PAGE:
If you're underwater, you probably can't refinance without bringing cash -- potentially a lot of it -- to the table. And you might be paying a lot more for your mortgage than it would cost to rent something similar, one of the reasons some Americans are walking away and letting their bank foreclose.

Some of you folks took two polls here this week on topics related to that trend: Would it be a good idea for the government to help underwater borrowers refinance into lower rates? And is it acceptable or not for people to walk away from their mortgages?

The government-help proposal comes from financial publisher HSH Associates. If a home is worth $150,000 but the mortgage balance is $180,000, for instance, refinancing into a $150,000 mortgage would create a $30,000 "value gap." HSH suggests that Uncle Sam promise to cover any loss the lender would see if the homeowners end up selling before rising values or payments have made up that gap.

Two-thirds of readers who took the poll gave the idea a thumbs up. Most said it would help them refinance. The rest of the supporters said they wouldn't need it personally but think it would help others and/or the housing market.

Of those who said no thanks, most are against it because they're tired of government bailouts. "No" wasn't strong enough for one voter:

"Sickens me that this is even imagined," the reader said in a write-in vote.

Also this week, I noted that the Pew Research Center polled Americans about whether it's acceptable to walk away from a mortgage. So I put the same question to you.

As a group, you're a lot more sympathetic to walking than the U.S. as a whole.

The "yes" and "no" votes were equally split at 30 percent each. The most popular answer? "It depends on the situation," with 38 percent.

That's two-thirds saying it's OK at least in some cases, compared with just over one third of Americans who said the same in the Pew poll.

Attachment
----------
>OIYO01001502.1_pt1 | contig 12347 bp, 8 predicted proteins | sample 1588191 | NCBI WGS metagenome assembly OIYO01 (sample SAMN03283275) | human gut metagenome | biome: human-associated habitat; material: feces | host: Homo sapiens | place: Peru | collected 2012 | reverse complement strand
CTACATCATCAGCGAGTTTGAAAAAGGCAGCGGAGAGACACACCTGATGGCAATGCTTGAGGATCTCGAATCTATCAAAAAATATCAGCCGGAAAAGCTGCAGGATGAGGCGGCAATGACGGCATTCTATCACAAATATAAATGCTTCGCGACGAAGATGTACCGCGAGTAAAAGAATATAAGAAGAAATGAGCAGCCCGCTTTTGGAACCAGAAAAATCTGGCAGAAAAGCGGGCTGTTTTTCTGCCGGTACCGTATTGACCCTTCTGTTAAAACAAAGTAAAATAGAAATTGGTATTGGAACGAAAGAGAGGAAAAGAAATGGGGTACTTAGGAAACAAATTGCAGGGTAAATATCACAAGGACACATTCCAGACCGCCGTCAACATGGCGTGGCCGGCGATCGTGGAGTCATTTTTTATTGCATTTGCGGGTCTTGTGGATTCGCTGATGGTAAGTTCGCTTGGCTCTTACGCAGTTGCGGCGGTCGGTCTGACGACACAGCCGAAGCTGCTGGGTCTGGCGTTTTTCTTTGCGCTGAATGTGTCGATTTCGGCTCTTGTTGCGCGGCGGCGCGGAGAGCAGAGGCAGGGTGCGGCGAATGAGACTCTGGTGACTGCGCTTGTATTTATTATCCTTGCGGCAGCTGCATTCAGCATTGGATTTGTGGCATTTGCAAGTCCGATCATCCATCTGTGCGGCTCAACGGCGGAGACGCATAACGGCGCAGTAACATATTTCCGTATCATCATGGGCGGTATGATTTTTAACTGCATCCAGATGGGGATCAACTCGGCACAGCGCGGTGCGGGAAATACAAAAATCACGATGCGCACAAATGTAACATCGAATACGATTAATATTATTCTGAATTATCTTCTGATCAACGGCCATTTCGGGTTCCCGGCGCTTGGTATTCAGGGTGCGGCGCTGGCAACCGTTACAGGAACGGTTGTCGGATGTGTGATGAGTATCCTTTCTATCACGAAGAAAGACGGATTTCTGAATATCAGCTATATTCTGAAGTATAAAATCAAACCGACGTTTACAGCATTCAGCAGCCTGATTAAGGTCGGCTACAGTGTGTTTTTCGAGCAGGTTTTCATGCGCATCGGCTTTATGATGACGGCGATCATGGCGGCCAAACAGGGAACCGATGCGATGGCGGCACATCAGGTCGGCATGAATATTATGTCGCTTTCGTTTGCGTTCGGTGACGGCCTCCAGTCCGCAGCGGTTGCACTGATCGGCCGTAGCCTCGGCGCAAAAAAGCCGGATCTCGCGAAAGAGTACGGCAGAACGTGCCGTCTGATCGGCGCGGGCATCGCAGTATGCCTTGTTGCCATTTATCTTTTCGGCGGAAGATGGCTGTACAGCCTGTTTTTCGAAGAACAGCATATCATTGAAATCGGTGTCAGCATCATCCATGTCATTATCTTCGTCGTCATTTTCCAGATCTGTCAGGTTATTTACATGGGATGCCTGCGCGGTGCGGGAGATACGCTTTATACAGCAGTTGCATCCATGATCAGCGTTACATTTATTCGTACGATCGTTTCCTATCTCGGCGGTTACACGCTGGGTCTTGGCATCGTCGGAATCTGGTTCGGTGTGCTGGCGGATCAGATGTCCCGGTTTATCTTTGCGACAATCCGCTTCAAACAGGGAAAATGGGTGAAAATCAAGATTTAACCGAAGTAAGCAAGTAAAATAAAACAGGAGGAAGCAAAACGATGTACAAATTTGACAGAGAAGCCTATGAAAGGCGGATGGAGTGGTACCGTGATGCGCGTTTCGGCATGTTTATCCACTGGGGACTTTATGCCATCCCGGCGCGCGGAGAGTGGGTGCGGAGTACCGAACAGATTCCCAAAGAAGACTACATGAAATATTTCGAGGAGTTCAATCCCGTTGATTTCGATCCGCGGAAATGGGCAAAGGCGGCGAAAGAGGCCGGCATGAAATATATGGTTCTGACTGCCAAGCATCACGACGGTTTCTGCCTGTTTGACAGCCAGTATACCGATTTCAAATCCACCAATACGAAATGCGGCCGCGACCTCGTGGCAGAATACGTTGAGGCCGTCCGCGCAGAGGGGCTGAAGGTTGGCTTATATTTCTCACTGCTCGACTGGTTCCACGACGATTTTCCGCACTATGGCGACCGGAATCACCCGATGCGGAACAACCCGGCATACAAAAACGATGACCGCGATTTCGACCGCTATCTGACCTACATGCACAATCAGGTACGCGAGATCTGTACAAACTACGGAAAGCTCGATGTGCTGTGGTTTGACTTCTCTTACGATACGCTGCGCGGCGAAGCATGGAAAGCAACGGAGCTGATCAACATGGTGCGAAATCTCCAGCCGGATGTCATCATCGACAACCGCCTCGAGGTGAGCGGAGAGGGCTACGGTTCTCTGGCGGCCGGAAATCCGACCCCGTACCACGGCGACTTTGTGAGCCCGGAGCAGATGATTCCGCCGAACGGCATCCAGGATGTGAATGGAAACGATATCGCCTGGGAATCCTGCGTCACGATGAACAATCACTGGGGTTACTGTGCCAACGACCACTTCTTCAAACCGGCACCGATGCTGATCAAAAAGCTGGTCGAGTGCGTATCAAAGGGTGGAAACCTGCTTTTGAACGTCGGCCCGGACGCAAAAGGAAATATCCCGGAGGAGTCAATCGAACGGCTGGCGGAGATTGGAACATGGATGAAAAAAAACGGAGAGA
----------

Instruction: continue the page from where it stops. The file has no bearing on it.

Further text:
A few folks who took the Wonk survey wrote in their own answers:

"Not only is it acceptable, in many cases it is recommended."

"Yes, and we plan to do it."

"NEVER -- YOU bought it YOU PAY for it."

Definitely a heated subject.
Posted by Jamie Smith Hopkins at 7:00 AM | | Comments (9)
Categories: Walking away / strategic default

September 17, 2010

Repaying homebuyer tax credits

If you're among the more than 950,000 Americans who claimed the 2008 homebuyer tax credit, you're on the hook to begin paying it back next year. It's really a no-interest loan. Only in 2009 did it morph into the $8,000 incentive buyers can keep.

But the Treasury Inspector General for Tax Administration is warning that some who claimed the credit for 2009 purchases could wrongly get repayment notices because the IRS has the date incorrectly listed as 2008 in its records. Other '09 purchases were recorded by the IRS with no date.

The treasury inspector found about 60,000 such examples when it audited the IRS. (Insert your audit jokes here.)

Meanwhile, about 9,100 tax-credit claims worth more than $30 million involve buyers who purchased in 2008 but were "incorrectly recorded as 2009 or the year was not recorded," the audit report says.

The IRS agreed that these were problems and promised to verify purchase information with property records, the audit report said.

Oh, and remember some of the tax-credit shenanigans the inspectors found in earlier checks, such as people claiming the credit on homes they clearly didn't purchase because they were in preschool or prison? Add to that list the recently or not-so-recently deceased.

The inspectors found more than 1,300 instances of 2008-version credits claimed in the names of taxpayers who had died days, months or even more than a year before the home was supposedly purchased. Grand total: $10 million. These were not joint returns, in case you're wondering.

"Although the purchase may have been in progress at time of the death, the taxpayer would not have occupied the property as a primary residence and, therefore, would not have qualified for the Credit," the inspectors wrote.  

The IRS caught 528 of those from-the-beyond claims -- $4 million worth -- but had allowed the rest. It promised audits.

A reminder for you 2008 credit folks: You'll have to repay the money in 15 equal annual installments -- $500 a year, if you took the full $7,500. The first payment is due with your taxes on April 15.

September 16, 2010

Walking away from mortgage OK, some say

People who decide to stop paying on an underwater mortgage and let the lender foreclose are the target of a lot of heated debate, but they might have more support out there than they think.

Just over a third of Americans polled by the Pew Research Center say "walking away" from a mortgage is an acceptable practice, at least in certain situations. Nineteen percent say it's OK, period, and 17 percent more say it depends on the circumstances, Pew said Wednesday.

The group surveyed 2,967 adults, both homeowners and renters.

A survey released in April by financier Fannie Mae, meanwhile, said all but 12 percent of respondents called it unacceptable to walk away from an underwater mortgage. (Fannie Mae, naturally, is in the anti-walk camp.)